The land that would come to be known as the Federative Republic of Brazil brought between 4-5 million Africans to this land mass and used and exploited them as slave labor for most of its history. These Africans were a dark-skinned people. Today, although there are still brown-skinned people, you see masses of light-skinned, not quite white people, who are the products of racial intermingling for centuries. With all the evidence we’ve seen, it would be ridiculous to believe that this mixture, at least to some degree, is not due to black Brazilians accepting the idea of white superiority and having a desire to whiten themselves and their offspring. Contests such as these are simply an indication of the problem.
When you have an environment in which one group is constantly trying to prove that they are as good, intelligent and beautiful as the group that dominates them in every fashion, the desire is planted to not only be as good as the dominant group, but to in fact be part of the dominant group. The dominant group responds by either rejecting the advance of the dominant group or partially accepting them only if they assimilate ideologically and, often times, physically. This is the problem with sociological studies, both in Brazil, the United States and other countries around the world. The idea of the integration of non-whites into the white group is always postulated as the ultimate solution. But why?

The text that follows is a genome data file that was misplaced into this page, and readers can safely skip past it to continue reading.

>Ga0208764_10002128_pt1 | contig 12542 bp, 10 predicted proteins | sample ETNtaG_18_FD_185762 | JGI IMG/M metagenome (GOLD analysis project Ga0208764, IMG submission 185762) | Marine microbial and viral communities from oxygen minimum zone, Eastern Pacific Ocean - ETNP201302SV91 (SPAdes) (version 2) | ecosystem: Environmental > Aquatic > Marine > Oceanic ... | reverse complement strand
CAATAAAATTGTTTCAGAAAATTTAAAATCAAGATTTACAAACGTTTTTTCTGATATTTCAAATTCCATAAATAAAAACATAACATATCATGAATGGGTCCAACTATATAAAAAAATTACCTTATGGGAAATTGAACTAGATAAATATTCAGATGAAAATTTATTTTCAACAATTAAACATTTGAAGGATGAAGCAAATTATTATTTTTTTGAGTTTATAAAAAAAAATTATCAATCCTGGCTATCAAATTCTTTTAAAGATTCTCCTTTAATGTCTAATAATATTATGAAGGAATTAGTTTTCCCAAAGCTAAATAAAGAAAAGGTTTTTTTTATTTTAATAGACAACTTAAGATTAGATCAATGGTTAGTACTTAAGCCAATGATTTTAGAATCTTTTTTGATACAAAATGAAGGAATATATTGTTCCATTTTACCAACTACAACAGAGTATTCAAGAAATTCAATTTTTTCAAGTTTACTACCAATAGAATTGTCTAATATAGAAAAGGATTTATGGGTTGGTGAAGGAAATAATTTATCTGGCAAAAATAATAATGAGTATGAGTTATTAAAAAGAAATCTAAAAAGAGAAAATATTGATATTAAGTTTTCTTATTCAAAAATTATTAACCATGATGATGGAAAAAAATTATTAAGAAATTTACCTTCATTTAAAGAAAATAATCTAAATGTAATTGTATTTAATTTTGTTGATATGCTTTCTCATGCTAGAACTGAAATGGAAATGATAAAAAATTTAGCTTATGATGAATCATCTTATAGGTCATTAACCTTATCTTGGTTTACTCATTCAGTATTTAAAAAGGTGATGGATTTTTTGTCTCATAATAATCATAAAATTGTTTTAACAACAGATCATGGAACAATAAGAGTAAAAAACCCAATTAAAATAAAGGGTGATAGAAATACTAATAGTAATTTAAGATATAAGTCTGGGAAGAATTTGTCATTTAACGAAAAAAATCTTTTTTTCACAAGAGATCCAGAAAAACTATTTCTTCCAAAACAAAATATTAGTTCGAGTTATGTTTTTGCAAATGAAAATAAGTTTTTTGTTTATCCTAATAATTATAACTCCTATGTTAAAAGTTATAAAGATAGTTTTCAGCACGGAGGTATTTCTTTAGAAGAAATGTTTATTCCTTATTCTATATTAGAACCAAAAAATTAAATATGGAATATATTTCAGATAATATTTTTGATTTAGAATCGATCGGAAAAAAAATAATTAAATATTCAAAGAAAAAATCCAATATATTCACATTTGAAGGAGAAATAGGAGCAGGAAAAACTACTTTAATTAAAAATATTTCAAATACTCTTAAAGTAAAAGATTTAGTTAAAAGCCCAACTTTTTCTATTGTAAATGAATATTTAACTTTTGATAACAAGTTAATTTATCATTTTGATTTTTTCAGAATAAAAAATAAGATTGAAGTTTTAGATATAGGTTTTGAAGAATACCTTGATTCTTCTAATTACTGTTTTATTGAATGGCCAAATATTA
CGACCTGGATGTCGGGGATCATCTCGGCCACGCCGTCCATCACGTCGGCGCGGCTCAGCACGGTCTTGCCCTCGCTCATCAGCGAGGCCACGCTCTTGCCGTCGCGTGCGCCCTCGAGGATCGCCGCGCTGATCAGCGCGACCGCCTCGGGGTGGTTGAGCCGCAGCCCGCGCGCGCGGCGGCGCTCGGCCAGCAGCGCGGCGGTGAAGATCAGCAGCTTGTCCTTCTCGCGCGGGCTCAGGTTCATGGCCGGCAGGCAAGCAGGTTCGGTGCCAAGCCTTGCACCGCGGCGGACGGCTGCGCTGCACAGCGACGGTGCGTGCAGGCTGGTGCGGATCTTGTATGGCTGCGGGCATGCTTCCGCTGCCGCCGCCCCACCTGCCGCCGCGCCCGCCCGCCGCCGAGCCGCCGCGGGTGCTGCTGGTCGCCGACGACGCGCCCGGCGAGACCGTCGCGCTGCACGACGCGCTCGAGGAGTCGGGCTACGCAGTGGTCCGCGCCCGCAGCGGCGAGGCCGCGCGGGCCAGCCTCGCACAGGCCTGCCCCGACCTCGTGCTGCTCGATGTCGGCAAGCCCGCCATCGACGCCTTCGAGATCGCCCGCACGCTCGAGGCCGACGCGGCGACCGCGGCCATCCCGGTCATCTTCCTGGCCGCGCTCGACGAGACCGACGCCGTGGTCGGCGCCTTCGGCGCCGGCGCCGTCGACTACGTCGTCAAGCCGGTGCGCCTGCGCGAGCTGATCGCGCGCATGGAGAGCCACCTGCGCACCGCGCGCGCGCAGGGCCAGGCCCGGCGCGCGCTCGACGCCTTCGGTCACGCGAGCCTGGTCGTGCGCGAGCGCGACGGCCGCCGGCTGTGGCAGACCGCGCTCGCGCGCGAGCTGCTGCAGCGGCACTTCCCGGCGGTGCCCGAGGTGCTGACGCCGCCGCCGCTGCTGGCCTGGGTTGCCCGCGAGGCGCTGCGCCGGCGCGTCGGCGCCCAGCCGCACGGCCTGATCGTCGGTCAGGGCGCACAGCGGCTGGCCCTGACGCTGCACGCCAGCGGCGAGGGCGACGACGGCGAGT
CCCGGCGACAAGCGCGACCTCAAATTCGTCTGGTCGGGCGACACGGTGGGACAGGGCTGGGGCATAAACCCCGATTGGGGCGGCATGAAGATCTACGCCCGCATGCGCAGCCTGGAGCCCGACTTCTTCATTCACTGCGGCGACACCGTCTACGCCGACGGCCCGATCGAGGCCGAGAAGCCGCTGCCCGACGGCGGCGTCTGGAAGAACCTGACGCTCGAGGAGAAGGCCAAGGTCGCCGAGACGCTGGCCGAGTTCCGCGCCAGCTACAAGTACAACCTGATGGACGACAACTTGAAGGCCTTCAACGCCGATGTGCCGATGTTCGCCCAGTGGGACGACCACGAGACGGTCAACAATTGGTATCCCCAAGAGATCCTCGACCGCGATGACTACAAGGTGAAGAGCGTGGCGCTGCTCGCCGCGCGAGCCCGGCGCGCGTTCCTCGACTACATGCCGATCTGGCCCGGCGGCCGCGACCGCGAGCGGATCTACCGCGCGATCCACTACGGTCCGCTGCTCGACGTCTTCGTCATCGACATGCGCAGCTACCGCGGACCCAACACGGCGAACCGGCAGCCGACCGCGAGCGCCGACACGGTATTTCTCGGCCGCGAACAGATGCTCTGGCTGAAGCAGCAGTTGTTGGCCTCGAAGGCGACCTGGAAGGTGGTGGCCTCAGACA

If the non-whites must assimilate into the white group, this often entails a loss of identity and, in the case of Brazil, the very physical attributes that mark them as being non-white. In the contest featured above, assumedly white people argued this black woman has no place in this contest because Rio Grande do Sul is an overwhelmingly white state. Even though Rio Grande do Sul is about 82% white and 18% non-white and having one black woman in a contest of probably 20 women represents less than the non-white representation in the state, there are quite a few people who believe this to be legitimate stance, even if they don’t verbalize it.
So, why keep pushing for this? The white population will continue to see itself as superior and the black group will forever continue to try to prove itself “worthy” of being in the white world. What would be the psychological effects on both groups as this struggle goes on and on? What would be the benefit of black people constantly raising their children to compete against and be as good as “the white man” and his descendants when ultimately, the only way to attain such status would be to become white, which is often what happens after a few generations anyway. Ultimately, in a world dominated by group think and group allegiance, integration is detrimental to us all. Without the push for integration, there would be no necessity of one group always defending what they feel is rightfully theirs and another group constantly trying to enter a world in which they are not wanted.
With that said, where is the Black Miss Rio Grande do Sul contest?
Source: Revista Fórum